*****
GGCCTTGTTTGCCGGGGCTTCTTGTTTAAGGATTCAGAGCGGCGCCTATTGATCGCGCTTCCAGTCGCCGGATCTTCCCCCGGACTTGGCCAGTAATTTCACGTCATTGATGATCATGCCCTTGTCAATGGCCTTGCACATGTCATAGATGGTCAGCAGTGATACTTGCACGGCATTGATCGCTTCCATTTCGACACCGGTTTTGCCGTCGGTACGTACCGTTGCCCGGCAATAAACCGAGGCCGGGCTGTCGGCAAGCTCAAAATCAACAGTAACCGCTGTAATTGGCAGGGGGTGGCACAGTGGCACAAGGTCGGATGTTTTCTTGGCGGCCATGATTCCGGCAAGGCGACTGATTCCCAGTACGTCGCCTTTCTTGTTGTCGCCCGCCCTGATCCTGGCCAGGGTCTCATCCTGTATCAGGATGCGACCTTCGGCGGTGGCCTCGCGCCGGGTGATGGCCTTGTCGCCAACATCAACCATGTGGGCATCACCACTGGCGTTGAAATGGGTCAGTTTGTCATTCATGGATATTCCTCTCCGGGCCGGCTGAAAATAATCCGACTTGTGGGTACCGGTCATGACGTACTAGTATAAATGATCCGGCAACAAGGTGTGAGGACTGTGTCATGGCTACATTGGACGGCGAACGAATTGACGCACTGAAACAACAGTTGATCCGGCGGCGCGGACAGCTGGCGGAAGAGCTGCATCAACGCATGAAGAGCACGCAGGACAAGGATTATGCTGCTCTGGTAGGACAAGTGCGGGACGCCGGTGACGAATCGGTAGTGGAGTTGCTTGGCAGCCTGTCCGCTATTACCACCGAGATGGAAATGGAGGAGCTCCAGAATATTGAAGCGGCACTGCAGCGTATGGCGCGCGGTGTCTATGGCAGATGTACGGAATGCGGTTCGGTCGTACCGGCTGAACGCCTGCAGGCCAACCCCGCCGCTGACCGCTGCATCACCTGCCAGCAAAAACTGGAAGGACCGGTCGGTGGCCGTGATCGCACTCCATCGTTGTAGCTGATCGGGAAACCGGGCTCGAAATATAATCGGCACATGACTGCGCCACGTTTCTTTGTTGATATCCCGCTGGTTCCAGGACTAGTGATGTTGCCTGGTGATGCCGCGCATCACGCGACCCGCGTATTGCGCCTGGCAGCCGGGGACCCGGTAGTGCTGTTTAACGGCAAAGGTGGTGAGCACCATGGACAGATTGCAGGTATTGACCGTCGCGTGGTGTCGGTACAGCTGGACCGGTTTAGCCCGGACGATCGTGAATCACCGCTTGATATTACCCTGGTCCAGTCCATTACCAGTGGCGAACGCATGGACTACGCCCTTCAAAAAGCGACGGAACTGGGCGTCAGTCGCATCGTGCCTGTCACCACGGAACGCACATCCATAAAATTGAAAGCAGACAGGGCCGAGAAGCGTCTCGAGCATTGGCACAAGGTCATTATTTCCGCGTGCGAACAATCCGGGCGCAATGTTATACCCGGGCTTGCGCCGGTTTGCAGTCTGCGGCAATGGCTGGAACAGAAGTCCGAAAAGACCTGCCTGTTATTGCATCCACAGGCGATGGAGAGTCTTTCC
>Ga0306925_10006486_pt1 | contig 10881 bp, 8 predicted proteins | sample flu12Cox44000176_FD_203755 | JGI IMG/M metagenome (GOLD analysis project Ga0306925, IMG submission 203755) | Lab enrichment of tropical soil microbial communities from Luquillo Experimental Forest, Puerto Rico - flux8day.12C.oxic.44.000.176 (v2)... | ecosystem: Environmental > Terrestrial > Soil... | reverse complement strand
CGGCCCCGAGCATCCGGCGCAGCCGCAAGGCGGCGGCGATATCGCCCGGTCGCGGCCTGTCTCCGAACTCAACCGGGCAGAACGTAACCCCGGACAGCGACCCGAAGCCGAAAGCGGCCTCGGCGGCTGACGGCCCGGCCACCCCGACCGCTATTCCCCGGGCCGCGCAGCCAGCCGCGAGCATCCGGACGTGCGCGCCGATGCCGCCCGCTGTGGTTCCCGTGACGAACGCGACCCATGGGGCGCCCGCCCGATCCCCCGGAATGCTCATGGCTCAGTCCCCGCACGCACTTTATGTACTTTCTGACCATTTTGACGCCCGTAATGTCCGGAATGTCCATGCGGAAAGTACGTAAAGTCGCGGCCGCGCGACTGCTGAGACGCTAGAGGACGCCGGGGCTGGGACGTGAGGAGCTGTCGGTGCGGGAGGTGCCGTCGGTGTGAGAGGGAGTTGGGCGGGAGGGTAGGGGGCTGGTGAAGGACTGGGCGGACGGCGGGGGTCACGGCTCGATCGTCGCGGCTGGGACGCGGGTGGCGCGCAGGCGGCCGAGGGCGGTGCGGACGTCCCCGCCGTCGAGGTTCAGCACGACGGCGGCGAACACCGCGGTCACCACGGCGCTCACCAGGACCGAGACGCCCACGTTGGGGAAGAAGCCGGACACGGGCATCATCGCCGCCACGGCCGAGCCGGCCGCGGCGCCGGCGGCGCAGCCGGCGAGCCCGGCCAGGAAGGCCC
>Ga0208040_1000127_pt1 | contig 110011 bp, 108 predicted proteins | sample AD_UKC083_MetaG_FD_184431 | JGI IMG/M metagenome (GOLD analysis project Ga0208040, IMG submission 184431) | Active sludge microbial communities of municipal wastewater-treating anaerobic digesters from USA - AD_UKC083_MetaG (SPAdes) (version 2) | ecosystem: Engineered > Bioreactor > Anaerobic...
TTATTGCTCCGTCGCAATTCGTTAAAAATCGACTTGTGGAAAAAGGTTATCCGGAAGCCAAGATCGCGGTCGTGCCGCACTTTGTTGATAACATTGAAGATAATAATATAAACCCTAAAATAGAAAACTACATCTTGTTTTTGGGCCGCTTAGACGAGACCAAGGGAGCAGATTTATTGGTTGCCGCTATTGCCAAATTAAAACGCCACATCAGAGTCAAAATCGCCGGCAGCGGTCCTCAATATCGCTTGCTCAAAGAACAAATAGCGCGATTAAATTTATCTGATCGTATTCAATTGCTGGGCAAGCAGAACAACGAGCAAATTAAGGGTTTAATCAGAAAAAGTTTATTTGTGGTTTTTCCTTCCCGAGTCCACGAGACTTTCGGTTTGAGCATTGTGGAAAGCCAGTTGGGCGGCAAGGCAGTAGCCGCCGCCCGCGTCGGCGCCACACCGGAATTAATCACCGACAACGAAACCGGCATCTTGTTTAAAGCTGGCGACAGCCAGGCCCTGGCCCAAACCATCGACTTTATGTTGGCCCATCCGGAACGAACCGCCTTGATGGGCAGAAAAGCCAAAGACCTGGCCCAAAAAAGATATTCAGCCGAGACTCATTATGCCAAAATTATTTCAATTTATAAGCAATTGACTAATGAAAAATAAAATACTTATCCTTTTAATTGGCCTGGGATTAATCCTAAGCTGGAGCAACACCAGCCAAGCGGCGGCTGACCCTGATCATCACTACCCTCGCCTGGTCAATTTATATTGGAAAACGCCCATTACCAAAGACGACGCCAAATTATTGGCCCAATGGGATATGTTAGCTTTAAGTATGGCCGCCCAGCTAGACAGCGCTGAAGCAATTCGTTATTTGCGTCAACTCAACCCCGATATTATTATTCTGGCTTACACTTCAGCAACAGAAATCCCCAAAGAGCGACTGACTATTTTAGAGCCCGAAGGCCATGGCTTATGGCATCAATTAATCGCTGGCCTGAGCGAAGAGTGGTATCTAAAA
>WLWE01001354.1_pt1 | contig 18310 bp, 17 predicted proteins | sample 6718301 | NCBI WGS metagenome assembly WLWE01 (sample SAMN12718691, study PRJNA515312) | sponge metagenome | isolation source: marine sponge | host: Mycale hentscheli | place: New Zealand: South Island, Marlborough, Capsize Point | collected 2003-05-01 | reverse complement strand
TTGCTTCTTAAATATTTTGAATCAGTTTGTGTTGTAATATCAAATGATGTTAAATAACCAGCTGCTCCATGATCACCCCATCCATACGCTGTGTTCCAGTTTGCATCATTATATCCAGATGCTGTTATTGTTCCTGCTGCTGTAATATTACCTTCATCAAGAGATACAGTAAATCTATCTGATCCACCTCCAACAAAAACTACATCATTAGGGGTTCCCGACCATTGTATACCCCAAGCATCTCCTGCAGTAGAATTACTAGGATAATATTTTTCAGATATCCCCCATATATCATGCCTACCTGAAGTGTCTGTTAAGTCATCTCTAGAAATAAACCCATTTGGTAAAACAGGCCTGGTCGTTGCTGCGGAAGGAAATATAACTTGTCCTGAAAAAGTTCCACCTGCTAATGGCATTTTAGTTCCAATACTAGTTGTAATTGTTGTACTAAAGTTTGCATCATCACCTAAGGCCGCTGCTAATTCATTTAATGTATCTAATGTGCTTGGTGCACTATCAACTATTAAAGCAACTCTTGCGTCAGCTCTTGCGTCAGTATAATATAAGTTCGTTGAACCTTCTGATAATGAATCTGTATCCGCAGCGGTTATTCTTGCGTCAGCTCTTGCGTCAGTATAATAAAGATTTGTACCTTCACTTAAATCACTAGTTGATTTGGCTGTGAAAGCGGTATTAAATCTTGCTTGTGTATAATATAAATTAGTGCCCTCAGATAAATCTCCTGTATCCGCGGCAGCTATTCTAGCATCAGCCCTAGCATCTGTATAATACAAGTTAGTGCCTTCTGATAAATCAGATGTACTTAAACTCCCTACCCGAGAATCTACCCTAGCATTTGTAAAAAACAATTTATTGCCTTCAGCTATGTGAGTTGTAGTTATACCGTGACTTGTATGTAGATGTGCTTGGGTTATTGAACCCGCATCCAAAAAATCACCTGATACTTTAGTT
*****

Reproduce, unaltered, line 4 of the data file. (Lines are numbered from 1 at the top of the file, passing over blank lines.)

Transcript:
>Ga0208040_1000127_pt1 | contig 110011 bp, 108 predicted proteins | sample AD_UKC083_MetaG_FD_184431 | JGI IMG/M metagenome (GOLD analysis project Ga0208040, IMG submission 184431) | Active sludge microbial communities of municipal wastewater-treating anaerobic digesters from USA - AD_UKC083_MetaG (SPAdes) (version 2) | ecosystem: Engineered > Bioreactor > Anaerobic...